Women’s Right to Land in Post-Conflict Situations: an Opportunity to Overcome Discriminatory Laws and a Tool for Transformative Justice


Martínez, Elisenda Calvet. 2017. "Women’s Right to Land in Post-Conflict Situations: an Opportunity to Overcome Discriminatory Laws and a Tool for Transformative Justice." Paper presented at 5th European Conference on Gender and Politics, Lausanne, June 8-10.

Author: Elisenda Calvet Martínez


The restitution of land in post-conflict situations has been object of increasing interest in the past years due to the importance of safeguarding the right of refugees and displaced persons to return to their homes and places of residence in safe and dignified conditions, with the aim to achieve a just and lasting peace. In situations of post-conflict, women become widowed or heads of household; however, local laws and customs do not recognize them inheritance rights or allow them to own property, which leads to discrimination and it also deprives them of their means of subsistence and of sustenance for their family.

Practice shows that despite adopting gender-sensitive peace agreements and new laws to provide for equal rights for women and men, women’s access to land is still restricted because discriminatory local laws continue to apply and it is very difficult to change traditions, leading to the perpetuation of gender discrimination. Therefore, I argue that addressing women’s right to land in post-conflict situations offers an opportunity to overcome discriminatory laws and build a restitution program upon a more equitable system of property ownership. In this sense, the Pinheiro Principles (UN Sub-Commission on Human Rights, 2005) provide that States should ensure that housing, land and property restitution programs, policies and practices recognize the joint ownership rights of both male and female heads of the household as an explicit component of the restitution process, and that restitution programs, policies and practices reflect a gender-sensitive approach. Moreover, securing women’s land tenure in a post-conflict context may constitute a tool for transformative justice, understood as a process that challenges the inequalities and community structures and looks to integrate both personal and social transformation, which goes beyond restorative justice.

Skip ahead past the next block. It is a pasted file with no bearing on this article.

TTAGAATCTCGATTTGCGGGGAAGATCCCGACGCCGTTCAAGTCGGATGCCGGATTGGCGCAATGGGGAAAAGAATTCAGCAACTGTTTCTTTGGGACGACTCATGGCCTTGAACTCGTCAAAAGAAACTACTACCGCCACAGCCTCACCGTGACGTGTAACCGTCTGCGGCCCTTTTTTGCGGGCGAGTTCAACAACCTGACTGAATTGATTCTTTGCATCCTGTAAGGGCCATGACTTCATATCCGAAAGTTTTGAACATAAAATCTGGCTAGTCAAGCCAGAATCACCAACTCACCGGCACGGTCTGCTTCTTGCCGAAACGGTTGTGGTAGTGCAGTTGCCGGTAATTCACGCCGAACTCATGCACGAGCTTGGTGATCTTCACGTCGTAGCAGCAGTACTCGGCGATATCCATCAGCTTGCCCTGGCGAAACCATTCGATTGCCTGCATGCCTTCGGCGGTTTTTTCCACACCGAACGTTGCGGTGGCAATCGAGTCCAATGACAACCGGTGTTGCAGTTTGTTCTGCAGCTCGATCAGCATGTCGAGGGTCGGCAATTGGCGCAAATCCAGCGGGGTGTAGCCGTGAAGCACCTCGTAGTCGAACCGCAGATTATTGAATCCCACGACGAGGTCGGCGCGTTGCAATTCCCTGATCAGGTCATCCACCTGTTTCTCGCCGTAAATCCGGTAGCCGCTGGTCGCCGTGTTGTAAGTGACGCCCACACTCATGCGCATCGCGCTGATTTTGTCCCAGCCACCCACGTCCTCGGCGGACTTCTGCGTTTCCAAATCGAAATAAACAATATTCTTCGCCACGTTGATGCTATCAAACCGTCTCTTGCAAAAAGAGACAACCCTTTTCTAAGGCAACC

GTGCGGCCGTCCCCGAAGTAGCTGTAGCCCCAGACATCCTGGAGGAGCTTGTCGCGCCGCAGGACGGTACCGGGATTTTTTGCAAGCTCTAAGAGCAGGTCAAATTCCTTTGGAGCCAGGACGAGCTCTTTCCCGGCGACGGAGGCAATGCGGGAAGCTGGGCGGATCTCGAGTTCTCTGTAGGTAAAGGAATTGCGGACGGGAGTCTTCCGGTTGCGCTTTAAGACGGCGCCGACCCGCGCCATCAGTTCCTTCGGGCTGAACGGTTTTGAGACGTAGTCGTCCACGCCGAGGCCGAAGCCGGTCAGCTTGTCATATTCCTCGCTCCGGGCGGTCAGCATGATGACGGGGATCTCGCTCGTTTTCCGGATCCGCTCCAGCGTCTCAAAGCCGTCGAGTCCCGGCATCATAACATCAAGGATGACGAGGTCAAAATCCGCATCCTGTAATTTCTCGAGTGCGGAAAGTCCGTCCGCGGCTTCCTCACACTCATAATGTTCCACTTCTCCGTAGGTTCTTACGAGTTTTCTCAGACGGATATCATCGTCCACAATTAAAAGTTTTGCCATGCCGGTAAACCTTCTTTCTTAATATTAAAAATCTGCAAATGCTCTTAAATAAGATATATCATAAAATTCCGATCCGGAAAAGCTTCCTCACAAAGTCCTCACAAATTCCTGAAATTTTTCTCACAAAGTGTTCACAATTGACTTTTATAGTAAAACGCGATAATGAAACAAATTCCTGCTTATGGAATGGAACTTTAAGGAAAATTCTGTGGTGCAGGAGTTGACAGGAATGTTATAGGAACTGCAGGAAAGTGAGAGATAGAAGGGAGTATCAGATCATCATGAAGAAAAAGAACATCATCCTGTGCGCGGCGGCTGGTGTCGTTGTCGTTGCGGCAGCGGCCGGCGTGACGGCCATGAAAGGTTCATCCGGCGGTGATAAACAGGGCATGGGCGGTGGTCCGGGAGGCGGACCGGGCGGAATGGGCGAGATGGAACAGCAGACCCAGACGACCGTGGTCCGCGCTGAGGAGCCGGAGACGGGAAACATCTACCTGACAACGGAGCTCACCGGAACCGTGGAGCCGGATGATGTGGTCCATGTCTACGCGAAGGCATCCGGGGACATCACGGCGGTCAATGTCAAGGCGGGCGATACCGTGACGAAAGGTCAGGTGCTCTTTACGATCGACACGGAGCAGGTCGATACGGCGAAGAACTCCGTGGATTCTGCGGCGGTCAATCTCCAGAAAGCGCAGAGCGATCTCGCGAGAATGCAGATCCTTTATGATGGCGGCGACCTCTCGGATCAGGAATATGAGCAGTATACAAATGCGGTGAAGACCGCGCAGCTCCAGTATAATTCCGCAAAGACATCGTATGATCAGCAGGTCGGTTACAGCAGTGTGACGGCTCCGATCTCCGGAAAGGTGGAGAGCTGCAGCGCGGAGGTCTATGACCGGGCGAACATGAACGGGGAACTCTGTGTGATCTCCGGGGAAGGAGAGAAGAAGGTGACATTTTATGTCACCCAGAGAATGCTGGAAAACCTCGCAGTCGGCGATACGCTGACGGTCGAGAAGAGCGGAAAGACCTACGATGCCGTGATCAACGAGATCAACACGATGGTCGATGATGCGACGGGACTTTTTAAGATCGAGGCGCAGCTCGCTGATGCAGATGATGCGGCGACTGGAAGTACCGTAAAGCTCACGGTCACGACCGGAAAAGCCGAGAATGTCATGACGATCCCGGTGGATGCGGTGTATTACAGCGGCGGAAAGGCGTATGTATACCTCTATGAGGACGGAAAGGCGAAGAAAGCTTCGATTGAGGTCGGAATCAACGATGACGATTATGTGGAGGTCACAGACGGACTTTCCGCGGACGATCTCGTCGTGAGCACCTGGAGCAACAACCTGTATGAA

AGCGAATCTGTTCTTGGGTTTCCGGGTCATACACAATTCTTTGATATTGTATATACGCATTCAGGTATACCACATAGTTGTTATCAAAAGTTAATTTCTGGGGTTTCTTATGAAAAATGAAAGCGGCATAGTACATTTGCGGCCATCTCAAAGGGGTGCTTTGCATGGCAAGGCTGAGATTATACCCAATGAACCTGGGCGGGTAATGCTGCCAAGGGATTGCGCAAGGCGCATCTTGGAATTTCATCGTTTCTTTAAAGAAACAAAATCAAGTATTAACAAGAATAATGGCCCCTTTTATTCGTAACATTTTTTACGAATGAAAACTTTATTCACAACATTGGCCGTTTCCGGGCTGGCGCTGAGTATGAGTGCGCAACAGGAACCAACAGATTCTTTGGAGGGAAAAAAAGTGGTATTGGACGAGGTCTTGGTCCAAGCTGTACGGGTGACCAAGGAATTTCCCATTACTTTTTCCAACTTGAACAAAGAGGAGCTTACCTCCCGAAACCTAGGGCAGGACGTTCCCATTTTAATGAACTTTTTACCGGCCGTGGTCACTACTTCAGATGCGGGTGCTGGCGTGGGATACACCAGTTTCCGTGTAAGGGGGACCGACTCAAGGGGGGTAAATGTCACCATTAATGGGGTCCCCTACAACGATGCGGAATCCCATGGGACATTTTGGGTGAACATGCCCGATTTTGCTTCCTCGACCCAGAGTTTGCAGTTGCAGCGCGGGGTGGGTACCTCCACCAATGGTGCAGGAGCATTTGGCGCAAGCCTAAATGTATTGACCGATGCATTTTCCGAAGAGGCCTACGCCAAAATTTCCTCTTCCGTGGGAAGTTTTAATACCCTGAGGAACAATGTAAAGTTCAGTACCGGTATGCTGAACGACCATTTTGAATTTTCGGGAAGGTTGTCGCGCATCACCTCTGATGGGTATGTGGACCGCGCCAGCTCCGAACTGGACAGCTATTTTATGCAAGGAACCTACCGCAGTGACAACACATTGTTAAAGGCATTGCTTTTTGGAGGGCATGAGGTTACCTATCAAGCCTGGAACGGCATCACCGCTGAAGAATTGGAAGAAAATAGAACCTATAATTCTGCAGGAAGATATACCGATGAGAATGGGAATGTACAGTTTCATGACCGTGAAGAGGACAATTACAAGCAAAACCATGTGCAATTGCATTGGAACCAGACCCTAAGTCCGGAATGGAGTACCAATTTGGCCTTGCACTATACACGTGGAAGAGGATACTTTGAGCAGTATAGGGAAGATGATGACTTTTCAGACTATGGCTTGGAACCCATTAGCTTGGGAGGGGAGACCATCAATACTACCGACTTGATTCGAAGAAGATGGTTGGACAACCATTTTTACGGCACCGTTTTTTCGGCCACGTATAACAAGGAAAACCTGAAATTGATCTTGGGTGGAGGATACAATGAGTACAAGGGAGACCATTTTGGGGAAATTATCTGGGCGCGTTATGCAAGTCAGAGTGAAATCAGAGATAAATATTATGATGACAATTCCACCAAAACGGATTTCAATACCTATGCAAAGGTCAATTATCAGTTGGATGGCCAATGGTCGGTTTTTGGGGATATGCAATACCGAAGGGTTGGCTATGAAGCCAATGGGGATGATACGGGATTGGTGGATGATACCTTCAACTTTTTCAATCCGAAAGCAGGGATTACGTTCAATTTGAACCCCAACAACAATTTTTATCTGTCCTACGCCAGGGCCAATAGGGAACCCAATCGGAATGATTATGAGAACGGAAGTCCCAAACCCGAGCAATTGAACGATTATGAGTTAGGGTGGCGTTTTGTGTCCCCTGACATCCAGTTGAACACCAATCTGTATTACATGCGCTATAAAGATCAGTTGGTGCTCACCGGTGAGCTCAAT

Keywords: conflict resolution, gender, human rights, social justice, transitional states, women, peace

Topics: Gender, Women, Gendered Power Relations, Gender Equality/Inequality, Land Tenure, Households, Justice, Transitional Justice, Post-Conflict, Peace Processes, Rights, Human Rights, Land Rights, Women's Rights

Year: 2017

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